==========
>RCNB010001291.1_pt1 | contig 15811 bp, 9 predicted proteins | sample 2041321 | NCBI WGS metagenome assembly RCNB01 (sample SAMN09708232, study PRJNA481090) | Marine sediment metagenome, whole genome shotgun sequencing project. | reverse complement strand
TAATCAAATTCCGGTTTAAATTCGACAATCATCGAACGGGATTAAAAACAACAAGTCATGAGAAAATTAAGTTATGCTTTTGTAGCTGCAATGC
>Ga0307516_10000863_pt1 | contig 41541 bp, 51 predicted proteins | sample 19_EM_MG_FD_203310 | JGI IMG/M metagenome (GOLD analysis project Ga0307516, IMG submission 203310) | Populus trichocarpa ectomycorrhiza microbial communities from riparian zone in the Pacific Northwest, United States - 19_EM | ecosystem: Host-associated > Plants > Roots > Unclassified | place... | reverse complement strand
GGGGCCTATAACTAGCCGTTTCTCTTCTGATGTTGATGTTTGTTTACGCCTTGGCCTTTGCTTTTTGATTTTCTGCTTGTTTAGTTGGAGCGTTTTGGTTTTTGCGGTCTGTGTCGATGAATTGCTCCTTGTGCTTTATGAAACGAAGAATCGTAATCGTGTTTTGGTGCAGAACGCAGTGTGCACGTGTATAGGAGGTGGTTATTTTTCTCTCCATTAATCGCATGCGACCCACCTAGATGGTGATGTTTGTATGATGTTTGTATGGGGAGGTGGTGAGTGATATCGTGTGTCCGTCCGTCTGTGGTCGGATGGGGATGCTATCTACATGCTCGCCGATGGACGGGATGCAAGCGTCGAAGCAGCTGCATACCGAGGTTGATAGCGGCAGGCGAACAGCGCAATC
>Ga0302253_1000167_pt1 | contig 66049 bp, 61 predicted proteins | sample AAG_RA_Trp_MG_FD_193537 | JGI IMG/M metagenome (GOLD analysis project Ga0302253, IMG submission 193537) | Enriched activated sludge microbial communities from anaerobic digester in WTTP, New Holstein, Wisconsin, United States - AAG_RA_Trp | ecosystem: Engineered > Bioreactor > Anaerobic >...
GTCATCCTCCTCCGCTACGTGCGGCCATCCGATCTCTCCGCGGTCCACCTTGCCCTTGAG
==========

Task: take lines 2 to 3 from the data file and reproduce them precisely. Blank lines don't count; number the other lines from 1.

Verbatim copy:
TAATCAAATTCCGGTTTAAATTCGACAATCATCGAACGGGATTAAAAACAACAAGTCATGAGAAAATTAAGTTATGCTTTTGTAGCTGCAATGC
>Ga0307516_10000863_pt1 | contig 41541 bp, 51 predicted proteins | sample 19_EM_MG_FD_203310 | JGI IMG/M metagenome (GOLD analysis project Ga0307516, IMG submission 203310) | Populus trichocarpa ectomycorrhiza microbial communities from riparian zone in the Pacific Northwest, United States - 19_EM | ecosystem: Host-associated > Plants > Roots > Unclassified | place... | reverse complement strand